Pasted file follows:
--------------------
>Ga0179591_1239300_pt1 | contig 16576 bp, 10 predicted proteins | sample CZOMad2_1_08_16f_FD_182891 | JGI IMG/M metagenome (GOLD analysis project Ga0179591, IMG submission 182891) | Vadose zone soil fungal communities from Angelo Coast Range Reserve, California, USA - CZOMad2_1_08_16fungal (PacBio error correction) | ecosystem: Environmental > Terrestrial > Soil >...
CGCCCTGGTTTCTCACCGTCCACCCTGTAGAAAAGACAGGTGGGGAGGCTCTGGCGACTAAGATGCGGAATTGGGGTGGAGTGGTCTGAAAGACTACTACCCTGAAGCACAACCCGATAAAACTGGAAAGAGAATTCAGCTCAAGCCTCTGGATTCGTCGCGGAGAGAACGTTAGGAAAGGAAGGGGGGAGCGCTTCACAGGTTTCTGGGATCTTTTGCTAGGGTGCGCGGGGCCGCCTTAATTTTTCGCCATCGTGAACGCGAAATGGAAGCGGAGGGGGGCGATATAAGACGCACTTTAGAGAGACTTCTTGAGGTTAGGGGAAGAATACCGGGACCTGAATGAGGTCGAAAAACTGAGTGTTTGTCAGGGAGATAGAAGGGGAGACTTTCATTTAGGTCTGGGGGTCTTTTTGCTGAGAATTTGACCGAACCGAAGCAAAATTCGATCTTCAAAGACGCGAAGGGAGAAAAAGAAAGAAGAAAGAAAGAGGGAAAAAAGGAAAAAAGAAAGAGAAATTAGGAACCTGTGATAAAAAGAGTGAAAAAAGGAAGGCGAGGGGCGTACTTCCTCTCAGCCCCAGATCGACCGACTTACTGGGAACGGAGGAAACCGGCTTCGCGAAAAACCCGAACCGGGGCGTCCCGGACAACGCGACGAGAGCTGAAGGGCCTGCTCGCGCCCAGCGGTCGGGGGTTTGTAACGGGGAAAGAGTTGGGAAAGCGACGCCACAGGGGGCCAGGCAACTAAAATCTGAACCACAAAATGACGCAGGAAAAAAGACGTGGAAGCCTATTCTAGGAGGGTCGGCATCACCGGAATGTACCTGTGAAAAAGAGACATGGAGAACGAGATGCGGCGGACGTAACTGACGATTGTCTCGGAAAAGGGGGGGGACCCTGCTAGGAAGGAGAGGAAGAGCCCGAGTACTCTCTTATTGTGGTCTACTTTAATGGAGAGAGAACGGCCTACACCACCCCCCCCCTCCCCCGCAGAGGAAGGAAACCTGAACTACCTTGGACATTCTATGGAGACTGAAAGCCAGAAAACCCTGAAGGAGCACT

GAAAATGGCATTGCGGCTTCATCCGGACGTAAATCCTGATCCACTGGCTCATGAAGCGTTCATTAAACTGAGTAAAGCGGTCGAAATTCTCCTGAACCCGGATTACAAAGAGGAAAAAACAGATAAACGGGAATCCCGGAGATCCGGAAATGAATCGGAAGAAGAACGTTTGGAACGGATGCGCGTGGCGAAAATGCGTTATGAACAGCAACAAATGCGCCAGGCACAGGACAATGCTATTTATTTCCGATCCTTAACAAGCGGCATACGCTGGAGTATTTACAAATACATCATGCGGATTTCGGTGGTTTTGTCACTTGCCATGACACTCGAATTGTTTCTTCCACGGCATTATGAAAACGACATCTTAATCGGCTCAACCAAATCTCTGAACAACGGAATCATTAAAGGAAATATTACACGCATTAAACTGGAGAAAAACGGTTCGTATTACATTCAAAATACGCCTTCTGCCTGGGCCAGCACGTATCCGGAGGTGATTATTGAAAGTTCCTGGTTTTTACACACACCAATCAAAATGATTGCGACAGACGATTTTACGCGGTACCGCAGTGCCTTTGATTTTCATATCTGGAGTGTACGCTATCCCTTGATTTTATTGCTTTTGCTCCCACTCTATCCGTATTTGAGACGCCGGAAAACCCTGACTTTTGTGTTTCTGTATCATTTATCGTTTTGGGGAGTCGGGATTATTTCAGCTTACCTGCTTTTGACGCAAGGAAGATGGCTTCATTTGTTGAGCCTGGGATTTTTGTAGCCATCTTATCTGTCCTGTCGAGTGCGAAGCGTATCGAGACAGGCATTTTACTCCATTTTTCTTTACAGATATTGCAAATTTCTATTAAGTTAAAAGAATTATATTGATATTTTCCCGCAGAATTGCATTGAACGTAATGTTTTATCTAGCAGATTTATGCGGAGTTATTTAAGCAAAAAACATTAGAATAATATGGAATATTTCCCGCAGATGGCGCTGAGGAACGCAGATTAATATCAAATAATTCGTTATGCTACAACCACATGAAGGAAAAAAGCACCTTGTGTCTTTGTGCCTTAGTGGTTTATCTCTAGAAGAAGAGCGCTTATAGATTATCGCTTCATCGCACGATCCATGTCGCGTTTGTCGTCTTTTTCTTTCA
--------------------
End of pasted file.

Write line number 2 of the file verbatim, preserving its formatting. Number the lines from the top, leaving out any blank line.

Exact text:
CGCCCTGGTTTCTCACCGTCCACCCTGTAGAAAAGACAGGTGGGGAGGCTCTGGCGACTAAGATGCGGAATTGGGGTGGAGTGGTCTGAAAGACTACTACCCTGAAGCACAACCCGATAAAACTGGAAAGAGAATTCAGCTCAAGCCTCTGGATTCGTCGCGGAGAGAACGTTAGGAAAGGAAGGGGGGAGCGCTTCACAGGTTTCTGGGATCTTTTGCTAGGGTGCGCGGGGCCGCCTTAATTTTTCGCCATCGTGAACGCGAAATGGAAGCGGAGGGGGGCGATATAAGACGCACTTTAGAGAGACTTCTTGAGGTTAGGGGAAGAATACCGGGACCTGAATGAGGTCGAAAAACTGAGTGTTTGTCAGGGAGATAGAAGGGGAGACTTTCATTTAGGTCTGGGGGTCTTTTTGCTGAGAATTTGACCGAACCGAAGCAAAATTCGATCTTCAAAGACGCGAAGGGAGAAAAAGAAAGAAGAAAGAAAGAGGGAAAAAAGGAAAAAAGAAAGAGAAATTAGGAACCTGTGATAAAAAGAGTGAAAAAAGGAAGGCGAGGGGCGTACTTCCTCTCAGCCCCAGATCGACCGACTTACTGGGAACGGAGGAAACCGGCTTCGCGAAAAACCCGAACCGGGGCGTCCCGGACAACGCGACGAGAGCTGAAGGGCCTGCTCGCGCCCAGCGGTCGGGGGTTTGTAACGGGGAAAGAGTTGGGAAAGCGACGCCACAGGGGGCCAGGCAACTAAAATCTGAACCACAAAATGACGCAGGAAAAAAGACGTGGAAGCCTATTCTAGGAGGGTCGGCATCACCGGAATGTACCTGTGAAAAAGAGACATGGAGAACGAGATGCGGCGGACGTAACTGACGATTGTCTCGGAAAAGGGGGGGGACCCTGCTAGGAAGGAGAGGAAGAGCCCGAGTACTCTCTTATTGTGGTCTACTTTAATGGAGAGAGAACGGCCTACACCACCCCCCCCCTCCCCCGCAGAGGAAGGAAACCTGAACTACCTTGGACATTCTATGGAGACTGAAAGCCAGAAAACCCTGAAGGAGCACT